·    Racing Drones: These drones are built for speed and performance and are potentially the most dangerous.

If a racer drone like the Hawk 5 hits you full throttle, it can slice right through your flesh!

That said, it would be unwise to look at drones as some mean killing machine. As long as we follow drone propeller safety guidelines, drone accidents are a rarity and easily avoidable.

Safety Measures To Prevent Drone Propeller Accidents

As per a report I came across during my research, there have been approximately 4,250 drone injuries between 2015 and 2020. The most common type was lacerations, with the upper extremities taking the brunt in most cases.

Below are some injury examples of drone propeller accidents from the same report:

–  “21-month-old female patient was hit in the right eye by a drone.”

–  “40-year-old male patient hit in the head by a flying drone in the street.”

–  “31-year-old male patient playing with a drone and caught finger in blades, had lacerations to finger.”

All or some of these could perhaps have been avoided by following basic safety measures. Here’s what you can do for preventing drone injuries and accidental damage when operating drones:

1. If your drone isn’t fitted with propeller guards, then make haste and purchase them!

These guards serve the dual purpose of drone propeller injury prevention and safeguarding the gearbox from damage in case of collision.

2. Avoid carbon fiber blades as they are stiffer as compared to plastic ones. While they are definitely more durable, they are also riskier.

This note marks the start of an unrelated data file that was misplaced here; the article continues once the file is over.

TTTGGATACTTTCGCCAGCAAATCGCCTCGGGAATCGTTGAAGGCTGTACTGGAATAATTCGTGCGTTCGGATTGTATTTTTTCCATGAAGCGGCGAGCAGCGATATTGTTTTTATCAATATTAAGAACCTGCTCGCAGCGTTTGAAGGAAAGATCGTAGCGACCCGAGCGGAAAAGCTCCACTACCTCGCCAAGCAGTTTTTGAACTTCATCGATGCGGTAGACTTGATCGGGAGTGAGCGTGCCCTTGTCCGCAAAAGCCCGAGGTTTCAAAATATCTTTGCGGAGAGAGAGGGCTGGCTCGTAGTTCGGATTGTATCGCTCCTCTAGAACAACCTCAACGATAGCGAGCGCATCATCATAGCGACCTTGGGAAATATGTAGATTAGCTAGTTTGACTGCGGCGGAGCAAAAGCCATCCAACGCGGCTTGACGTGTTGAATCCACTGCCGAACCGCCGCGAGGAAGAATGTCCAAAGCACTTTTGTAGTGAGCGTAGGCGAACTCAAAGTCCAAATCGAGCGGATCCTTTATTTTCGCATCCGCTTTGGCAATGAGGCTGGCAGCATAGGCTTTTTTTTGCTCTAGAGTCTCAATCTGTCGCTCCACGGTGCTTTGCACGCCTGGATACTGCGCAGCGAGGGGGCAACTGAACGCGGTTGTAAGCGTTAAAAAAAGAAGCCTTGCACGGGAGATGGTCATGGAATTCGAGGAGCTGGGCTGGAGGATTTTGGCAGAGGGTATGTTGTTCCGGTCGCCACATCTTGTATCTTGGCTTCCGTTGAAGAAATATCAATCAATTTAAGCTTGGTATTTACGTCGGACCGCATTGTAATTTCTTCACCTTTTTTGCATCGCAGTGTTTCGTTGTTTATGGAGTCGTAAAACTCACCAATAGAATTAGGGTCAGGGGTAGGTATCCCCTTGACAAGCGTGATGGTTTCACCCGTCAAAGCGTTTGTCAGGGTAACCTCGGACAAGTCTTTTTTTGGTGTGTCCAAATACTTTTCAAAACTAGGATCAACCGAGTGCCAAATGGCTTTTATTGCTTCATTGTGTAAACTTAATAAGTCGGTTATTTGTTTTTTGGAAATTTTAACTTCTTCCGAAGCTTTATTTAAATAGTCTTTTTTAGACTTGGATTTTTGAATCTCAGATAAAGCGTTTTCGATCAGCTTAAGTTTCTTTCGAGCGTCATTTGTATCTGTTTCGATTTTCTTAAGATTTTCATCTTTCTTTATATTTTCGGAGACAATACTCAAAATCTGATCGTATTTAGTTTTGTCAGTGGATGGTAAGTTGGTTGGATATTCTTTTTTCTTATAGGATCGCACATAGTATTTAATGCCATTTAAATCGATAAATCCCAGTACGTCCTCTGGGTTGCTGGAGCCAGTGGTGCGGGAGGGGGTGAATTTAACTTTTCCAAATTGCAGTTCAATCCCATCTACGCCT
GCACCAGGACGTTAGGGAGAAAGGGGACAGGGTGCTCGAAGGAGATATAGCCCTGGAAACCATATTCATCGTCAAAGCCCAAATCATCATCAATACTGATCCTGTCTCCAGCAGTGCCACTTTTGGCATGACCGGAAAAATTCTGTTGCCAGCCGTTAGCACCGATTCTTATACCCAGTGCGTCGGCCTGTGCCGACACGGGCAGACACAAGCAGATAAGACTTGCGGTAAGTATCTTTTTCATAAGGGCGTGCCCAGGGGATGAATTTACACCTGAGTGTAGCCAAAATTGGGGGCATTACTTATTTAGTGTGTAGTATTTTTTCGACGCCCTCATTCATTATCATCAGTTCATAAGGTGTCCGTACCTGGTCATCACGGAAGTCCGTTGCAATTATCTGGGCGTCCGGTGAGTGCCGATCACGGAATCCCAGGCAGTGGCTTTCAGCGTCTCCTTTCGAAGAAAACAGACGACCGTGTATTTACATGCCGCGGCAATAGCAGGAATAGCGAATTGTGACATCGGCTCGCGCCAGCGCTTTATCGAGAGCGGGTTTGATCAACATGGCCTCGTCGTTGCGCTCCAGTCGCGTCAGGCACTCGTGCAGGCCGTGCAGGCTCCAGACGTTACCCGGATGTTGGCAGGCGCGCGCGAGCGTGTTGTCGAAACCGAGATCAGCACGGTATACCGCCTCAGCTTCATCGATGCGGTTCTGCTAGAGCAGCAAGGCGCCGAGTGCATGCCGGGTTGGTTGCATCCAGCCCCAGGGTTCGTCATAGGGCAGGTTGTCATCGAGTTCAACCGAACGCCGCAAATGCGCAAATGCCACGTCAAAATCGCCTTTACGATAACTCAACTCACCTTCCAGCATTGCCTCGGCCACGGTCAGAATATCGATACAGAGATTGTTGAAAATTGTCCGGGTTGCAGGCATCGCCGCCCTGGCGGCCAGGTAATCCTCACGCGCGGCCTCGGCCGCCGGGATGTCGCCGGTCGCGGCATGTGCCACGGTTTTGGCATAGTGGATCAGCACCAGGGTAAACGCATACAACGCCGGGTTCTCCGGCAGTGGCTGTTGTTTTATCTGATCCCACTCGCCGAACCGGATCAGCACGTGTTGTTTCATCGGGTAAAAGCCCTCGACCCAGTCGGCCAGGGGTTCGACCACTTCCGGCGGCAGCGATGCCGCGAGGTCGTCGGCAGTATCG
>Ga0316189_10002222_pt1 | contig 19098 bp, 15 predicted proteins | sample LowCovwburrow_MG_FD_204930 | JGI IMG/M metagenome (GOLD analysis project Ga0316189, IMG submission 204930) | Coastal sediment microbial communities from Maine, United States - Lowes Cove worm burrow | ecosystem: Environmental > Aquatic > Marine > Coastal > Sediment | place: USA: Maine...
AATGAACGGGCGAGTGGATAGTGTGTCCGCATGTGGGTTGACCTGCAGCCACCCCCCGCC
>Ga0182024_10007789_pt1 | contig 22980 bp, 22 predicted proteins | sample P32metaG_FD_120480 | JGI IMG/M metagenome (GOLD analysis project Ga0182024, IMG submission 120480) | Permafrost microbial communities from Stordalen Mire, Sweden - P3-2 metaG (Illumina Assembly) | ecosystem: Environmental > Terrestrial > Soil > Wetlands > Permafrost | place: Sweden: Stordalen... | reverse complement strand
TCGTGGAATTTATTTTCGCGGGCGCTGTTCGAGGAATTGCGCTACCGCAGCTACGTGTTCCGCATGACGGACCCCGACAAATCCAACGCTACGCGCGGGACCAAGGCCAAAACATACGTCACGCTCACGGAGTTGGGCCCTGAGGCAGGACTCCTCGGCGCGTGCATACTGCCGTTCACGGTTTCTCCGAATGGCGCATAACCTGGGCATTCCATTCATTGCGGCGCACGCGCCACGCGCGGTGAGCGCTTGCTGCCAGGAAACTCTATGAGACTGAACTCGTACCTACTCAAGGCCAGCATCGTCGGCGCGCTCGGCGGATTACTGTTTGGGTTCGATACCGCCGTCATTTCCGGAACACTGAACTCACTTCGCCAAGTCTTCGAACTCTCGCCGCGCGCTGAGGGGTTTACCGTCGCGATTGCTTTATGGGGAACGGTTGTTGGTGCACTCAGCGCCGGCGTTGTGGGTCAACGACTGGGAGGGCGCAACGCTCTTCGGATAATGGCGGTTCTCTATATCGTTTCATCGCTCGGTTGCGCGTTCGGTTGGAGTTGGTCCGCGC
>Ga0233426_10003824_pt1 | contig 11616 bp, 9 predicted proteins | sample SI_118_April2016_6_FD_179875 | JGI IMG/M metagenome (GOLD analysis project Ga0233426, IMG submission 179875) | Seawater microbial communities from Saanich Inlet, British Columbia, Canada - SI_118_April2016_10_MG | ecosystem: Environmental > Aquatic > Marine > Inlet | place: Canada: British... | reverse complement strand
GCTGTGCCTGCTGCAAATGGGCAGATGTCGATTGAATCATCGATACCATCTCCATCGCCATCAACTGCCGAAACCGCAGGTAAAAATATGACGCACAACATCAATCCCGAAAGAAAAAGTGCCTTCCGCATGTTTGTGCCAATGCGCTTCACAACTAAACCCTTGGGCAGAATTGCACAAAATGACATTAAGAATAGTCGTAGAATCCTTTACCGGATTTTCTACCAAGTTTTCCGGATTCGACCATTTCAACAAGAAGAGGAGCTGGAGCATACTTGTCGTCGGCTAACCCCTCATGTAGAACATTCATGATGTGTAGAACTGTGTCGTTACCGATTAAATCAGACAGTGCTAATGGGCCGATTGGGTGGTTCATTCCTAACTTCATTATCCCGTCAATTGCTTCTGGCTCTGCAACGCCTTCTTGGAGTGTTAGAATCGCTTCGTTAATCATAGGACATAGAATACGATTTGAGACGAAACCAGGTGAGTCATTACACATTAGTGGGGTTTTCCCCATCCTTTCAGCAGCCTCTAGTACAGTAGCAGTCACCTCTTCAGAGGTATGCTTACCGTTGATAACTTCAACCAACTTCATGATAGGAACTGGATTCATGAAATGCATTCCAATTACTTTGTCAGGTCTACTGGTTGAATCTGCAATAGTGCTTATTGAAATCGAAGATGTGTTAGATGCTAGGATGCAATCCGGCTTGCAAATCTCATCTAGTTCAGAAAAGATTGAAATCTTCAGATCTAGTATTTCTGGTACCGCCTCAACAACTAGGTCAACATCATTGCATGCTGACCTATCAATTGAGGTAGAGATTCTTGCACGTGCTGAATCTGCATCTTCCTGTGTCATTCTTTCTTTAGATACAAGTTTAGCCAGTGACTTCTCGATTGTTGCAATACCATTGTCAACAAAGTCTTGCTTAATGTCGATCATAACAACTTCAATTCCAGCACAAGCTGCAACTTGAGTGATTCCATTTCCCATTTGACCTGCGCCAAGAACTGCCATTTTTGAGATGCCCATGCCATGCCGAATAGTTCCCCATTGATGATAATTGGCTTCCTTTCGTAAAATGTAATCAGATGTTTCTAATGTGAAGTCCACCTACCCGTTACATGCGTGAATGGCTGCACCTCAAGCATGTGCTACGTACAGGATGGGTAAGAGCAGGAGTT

3. Never attempt to catch a drone while the blades are still spinning. Regardless of the speed, the blades are sure to hurt your arms and fingers.   

I know of someone who stuck their hands into the propeller of their Mavic because their drone was about to crash land. The sight of their severed fingers was definitely not worth saving the drone!

Therefore, you may want to consider buying a drone landing pad just to be on the safe side and prevent unnecassary injuries.

4. Fly your drone in calm and clear weather only. Fog, rain, or wind can cause you to lose control of the drone and lead to accidental collisions and injuries.

5. Select areas away from people and buildings such as schools when taking your drone for a spin.

Knowing the potential dangers of drone propellers, precaution is the best measure you can take to prevent unfortunate accidents.  

6. During flight, the propeller blades and bayonets are subject to strong force. Therefore, one must always run a visual check after each flight to assess the worn-out parts.

Any chips and cracks may cause malfunction and must be replaced immediately.

7. Always read the user manual thoroughly. Even if you are a seasoned drone operator, it is advised to read the guide to understand the safety signals.

Legal Implications And Regulations Regarding Drone Use